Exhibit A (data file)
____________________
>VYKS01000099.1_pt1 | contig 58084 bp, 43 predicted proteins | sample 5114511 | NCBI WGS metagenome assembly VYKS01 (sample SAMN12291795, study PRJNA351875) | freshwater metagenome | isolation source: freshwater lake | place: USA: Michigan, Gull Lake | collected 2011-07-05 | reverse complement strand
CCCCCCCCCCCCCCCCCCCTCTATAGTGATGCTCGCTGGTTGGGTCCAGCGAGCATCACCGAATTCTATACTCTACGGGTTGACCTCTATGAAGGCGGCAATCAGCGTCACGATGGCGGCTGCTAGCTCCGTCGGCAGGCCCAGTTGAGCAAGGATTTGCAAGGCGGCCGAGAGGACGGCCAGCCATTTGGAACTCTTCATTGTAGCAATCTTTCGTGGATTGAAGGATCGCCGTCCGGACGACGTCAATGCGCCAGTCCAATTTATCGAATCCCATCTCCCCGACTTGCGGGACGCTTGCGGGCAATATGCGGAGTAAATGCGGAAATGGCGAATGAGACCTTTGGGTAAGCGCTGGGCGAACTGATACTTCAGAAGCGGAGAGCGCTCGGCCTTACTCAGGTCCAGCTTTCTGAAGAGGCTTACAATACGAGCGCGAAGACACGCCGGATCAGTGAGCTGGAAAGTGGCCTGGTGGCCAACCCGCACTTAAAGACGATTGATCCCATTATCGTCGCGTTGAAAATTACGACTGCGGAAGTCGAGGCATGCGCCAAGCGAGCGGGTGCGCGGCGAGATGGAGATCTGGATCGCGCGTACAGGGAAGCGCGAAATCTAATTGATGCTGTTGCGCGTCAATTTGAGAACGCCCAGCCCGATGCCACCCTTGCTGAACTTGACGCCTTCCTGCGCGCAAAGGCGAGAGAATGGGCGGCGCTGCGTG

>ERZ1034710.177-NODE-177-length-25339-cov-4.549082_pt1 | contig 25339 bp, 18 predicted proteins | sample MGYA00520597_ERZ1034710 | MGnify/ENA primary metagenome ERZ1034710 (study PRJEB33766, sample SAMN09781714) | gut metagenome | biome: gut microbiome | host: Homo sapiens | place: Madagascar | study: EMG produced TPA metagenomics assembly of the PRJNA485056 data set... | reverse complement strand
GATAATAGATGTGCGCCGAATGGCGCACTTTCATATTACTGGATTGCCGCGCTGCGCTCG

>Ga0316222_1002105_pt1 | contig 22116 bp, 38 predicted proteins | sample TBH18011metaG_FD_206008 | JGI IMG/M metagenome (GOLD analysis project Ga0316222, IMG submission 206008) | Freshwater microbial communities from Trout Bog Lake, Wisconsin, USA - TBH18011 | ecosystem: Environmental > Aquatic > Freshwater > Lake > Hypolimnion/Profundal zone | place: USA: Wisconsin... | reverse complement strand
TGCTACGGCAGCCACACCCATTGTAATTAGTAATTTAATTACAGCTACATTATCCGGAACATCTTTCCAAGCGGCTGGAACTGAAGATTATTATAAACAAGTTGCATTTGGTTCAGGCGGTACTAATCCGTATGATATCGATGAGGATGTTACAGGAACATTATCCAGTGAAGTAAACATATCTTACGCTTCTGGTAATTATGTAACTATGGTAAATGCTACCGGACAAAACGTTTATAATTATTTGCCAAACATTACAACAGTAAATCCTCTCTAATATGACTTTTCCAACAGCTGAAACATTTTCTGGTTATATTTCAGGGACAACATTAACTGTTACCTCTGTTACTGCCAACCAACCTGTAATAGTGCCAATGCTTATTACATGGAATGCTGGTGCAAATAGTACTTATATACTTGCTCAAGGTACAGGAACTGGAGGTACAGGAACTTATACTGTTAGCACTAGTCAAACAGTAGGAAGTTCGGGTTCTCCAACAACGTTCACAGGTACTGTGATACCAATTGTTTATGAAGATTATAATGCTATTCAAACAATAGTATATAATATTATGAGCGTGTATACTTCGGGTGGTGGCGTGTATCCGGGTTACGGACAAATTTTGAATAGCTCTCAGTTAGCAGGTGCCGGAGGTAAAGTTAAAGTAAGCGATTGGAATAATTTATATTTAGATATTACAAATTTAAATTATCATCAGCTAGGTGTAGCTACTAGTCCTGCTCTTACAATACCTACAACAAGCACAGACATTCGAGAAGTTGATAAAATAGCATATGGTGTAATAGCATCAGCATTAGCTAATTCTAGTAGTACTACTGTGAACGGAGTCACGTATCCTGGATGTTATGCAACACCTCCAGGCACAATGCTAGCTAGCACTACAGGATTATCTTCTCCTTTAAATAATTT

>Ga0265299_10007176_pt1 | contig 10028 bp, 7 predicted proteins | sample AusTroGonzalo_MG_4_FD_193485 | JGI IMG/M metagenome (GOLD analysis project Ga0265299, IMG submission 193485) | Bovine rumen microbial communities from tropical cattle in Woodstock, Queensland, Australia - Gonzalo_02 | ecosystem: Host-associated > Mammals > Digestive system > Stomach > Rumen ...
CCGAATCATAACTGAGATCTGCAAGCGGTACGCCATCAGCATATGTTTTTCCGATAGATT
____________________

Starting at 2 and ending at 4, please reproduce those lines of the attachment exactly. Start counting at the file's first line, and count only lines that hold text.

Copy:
CCCCCCCCCCCCCCCCCCCTCTATAGTGATGCTCGCTGGTTGGGTCCAGCGAGCATCACCGAATTCTATACTCTACGGGTTGACCTCTATGAAGGCGGCAATCAGCGTCACGATGGCGGCTGCTAGCTCCGTCGGCAGGCCCAGTTGAGCAAGGATTTGCAAGGCGGCCGAGAGGACGGCCAGCCATTTGGAACTCTTCATTGTAGCAATCTTTCGTGGATTGAAGGATCGCCGTCCGGACGACGTCAATGCGCCAGTCCAATTTATCGAATCCCATCTCCCCGACTTGCGGGACGCTTGCGGGCAATATGCGGAGTAAATGCGGAAATGGCGAATGAGACCTTTGGGTAAGCGCTGGGCGAACTGATACTTCAGAAGCGGAGAGCGCTCGGCCTTACTCAGGTCCAGCTTTCTGAAGAGGCTTACAATACGAGCGCGAAGACACGCCGGATCAGTGAGCTGGAAAGTGGCCTGGTGGCCAACCCGCACTTAAAGACGATTGATCCCATTATCGTCGCGTTGAAAATTACGACTGCGGAAGTCGAGGCATGCGCCAAGCGAGCGGGTGCGCGGCGAGATGGAGATCTGGATCGCGCGTACAGGGAAGCGCGAAATCTAATTGATGCTGTTGCGCGTCAATTTGAGAACGCCCAGCCCGATGCCACCCTTGCTGAACTTGACGCCTTCCTGCGCGCAAAGGCGAGAGAATGGGCGGCGCTGCGTG

>ERZ1034710.177-NODE-177-length-25339-cov-4.549082_pt1 | contig 25339 bp, 18 predicted proteins | sample MGYA00520597_ERZ1034710 | MGnify/ENA primary metagenome ERZ1034710 (study PRJEB33766, sample SAMN09781714) | gut metagenome | biome: gut microbiome | host: Homo sapiens | place: Madagascar | study: EMG produced TPA metagenomics assembly of the PRJNA485056 data set... | reverse complement strand
GATAATAGATGTGCGCCGAATGGCGCACTTTCATATTACTGGATTGCCGCGCTGCGCTCG